A much respected and highly experienced wreck and CCR diver has died, following a dive on the wreck known as the "Everest of wreck diving."
Steve Slater, 46, from Gateshead in England was diving the luxury ocean liner Andrea Doria on the eve of the anniversary sinking.1
This Italian steamship sunk 51 years ago, after colliding with the Swedish ocean liner MS Stockholm in dense fog on 25 July 1956. Forty-six people were killed in the tragedy. Today, the Doria lies at 62-77m (203-252ft) depth, 60 nautical miles southeast of Nantucket, Massachusetts.
Although the Doria is deteriorating, she is still considered as a "bucket list technical wreck dive" by many divers.
Chronicle Live spoke to Steve Slater's parents who confirmed that their son was excited about diving this wreck.2 "He talked about it a lot," said his father, Edward Slater. "He texted us to say he arrived in New York and then texted us to say ‘All is good, going out to the boat’. It was his first and last dive there."
Slater was part of a group of divers that embarked from Montauk, New York on Sunday 23 July. The wreck site is an approximate ten-hour steam. Once on site, the divers found the seas were rough and the weather was windy. Later in the day, the waves calmed, the sun came out and the divers prepared for their first dive on the wreck.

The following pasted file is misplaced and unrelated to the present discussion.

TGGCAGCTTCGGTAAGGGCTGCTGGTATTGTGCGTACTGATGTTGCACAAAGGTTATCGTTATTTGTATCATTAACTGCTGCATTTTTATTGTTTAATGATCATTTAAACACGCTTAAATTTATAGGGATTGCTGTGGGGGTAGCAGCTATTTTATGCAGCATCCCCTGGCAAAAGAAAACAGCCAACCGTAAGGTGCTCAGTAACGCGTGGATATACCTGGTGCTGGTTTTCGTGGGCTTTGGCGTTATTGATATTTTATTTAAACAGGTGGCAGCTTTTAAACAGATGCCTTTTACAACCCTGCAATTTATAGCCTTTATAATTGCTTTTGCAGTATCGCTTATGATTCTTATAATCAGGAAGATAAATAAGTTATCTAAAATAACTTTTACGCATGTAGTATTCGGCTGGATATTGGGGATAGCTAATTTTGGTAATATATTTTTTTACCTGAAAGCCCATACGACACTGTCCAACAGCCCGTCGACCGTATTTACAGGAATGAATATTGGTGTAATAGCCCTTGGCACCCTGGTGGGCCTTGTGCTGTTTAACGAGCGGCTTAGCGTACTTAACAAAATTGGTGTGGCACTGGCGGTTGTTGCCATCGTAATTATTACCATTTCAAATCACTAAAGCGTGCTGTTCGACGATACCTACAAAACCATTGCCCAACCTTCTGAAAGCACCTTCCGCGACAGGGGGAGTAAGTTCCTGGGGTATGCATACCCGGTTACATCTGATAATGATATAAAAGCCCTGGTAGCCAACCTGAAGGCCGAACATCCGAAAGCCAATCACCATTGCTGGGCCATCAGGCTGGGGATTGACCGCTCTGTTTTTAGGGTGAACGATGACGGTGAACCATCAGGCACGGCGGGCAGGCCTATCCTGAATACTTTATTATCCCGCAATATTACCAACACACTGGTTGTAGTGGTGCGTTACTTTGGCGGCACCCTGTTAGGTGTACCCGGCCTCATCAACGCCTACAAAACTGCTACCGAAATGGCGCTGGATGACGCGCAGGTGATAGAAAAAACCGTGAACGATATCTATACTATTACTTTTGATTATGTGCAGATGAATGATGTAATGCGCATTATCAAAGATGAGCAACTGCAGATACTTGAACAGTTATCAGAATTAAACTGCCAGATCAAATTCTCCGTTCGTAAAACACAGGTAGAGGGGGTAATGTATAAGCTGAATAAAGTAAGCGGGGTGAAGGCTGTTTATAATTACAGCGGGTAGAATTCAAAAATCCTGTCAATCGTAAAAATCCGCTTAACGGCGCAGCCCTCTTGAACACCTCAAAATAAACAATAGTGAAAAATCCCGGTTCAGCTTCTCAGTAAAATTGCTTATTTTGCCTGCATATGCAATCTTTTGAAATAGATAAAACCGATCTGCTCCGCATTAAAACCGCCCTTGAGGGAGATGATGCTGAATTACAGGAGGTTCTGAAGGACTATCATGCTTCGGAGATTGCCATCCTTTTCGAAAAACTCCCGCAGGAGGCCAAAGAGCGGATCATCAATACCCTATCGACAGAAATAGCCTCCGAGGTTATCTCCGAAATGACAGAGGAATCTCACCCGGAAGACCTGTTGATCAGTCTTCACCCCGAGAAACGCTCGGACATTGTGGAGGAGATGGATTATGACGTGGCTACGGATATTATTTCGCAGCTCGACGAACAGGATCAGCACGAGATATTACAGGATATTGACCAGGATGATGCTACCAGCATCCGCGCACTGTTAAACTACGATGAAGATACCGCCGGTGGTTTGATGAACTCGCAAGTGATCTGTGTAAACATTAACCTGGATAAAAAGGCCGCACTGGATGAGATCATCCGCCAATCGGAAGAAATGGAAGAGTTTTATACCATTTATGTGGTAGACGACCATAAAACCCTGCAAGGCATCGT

One of the divers on the boat, Robert Thomas, 48, of New Jersey said, "We were all very excited. I think people were very upbeat.”
The Cape Cod Times reported that Thomas planned to start his dive after other members of the group had begun their descent to the wreck.3 As he was suiting up, he heard there was a diver in distress and jumped in the ocean. Steve Slater was unconscious as Thomas and the crew of Ol' Salty II pulled him onto the boat at approximately 16:00 local time.
Once on the boat, crew members and other divers performed oxygen enriched CPR on Slater, whilst the captain called the coast guard. A US Coast Guard helicopter was dispatched from Air Station Cape Cod. Slater remained unresponsive. CPR continued for two hours as the ship steamed back to Montauk, New York.
Petty Officer Nicole Groll, a Coast Guard spokeswoman reported that the chopper crew was unable to hoist Slater because of the length of time CPR had been performed on him. "It was approaching two hours," she said. Slater remained on the boat.
The 62ft charter boat, Ol' Salty II, arrived in Montauk Harbor during the early hours of Tuesday morning. New York Police Captain Christopher Anderson confirmed that a representative of the Suffolk County Office of the Medical Examiner declared Slater dead on scene. "A cause of death has not yet been determined. Police are investigating the possibility of an equipment malfunction and awaiting the results of the autopsy," said Anderson.
Eight divers, including Slater have died exploring the Andrea Doria over the past 12 years.